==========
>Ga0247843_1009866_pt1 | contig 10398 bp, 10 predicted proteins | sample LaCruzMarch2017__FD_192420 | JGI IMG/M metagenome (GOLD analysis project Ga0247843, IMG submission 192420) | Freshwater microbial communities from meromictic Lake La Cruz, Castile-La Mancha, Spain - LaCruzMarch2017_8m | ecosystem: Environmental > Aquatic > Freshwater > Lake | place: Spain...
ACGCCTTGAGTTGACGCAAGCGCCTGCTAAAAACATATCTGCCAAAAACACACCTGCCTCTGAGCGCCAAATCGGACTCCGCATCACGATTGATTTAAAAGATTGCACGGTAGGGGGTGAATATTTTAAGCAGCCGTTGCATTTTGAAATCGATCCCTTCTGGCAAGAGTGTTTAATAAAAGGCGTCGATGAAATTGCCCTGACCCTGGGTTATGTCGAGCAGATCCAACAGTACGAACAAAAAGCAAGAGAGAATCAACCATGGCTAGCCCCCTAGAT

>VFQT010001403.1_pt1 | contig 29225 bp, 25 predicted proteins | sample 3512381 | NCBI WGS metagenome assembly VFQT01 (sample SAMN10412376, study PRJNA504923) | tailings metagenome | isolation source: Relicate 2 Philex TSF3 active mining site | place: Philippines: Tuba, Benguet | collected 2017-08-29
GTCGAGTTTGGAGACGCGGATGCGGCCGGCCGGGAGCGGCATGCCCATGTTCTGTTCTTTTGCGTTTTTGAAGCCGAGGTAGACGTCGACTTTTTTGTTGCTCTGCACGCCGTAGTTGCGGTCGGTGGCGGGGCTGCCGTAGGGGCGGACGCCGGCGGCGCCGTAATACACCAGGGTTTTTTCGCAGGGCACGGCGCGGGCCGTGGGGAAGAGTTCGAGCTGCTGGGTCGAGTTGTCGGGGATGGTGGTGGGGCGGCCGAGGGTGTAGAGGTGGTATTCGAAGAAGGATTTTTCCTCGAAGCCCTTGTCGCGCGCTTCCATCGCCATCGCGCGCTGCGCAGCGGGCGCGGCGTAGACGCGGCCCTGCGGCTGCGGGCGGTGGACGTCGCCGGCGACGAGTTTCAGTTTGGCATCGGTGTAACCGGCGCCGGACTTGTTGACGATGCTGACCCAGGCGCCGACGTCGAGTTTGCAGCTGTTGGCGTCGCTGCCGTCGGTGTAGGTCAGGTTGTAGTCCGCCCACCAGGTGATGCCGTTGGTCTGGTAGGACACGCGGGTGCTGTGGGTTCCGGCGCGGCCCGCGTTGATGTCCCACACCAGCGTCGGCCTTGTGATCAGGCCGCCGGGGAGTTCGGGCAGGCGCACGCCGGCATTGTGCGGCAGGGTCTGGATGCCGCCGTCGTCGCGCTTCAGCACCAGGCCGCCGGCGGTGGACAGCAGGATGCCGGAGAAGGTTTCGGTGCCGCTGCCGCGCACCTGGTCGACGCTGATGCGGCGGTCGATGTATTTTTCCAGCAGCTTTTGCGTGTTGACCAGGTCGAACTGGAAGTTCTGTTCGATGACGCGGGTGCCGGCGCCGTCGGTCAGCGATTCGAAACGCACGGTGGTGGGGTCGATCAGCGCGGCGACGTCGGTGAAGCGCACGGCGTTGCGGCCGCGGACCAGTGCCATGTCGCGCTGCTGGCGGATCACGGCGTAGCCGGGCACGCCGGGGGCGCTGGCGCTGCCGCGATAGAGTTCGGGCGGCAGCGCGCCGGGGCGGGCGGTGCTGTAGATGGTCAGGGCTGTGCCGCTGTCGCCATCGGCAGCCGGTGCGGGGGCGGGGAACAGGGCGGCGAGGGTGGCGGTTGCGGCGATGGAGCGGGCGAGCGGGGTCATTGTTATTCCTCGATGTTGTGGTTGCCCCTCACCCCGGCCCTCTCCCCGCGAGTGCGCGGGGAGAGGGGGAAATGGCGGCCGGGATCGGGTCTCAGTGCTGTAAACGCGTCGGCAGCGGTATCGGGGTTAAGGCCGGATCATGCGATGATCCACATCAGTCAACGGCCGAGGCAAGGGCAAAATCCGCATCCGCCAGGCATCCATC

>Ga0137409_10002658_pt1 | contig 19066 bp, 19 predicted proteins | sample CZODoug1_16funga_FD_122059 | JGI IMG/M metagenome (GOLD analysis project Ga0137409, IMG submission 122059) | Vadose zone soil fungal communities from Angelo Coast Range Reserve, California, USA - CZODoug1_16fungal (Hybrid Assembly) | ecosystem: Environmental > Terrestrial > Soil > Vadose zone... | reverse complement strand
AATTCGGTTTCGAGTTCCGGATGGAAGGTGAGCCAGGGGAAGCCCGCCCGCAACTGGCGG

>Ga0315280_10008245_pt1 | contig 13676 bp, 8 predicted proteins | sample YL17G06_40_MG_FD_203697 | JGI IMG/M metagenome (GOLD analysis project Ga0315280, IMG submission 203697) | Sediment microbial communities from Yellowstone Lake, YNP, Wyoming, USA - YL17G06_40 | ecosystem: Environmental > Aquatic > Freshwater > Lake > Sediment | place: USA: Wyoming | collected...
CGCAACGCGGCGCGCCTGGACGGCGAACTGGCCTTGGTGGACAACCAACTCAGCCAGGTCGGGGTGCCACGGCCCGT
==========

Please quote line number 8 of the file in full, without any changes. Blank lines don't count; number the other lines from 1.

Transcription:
CGCAACGCGGCGCGCCTGGACGGCGAACTGGCCTTGGTGGACAACCAACTCAGCCAGGTCGGGGTGCCACGGCCCGT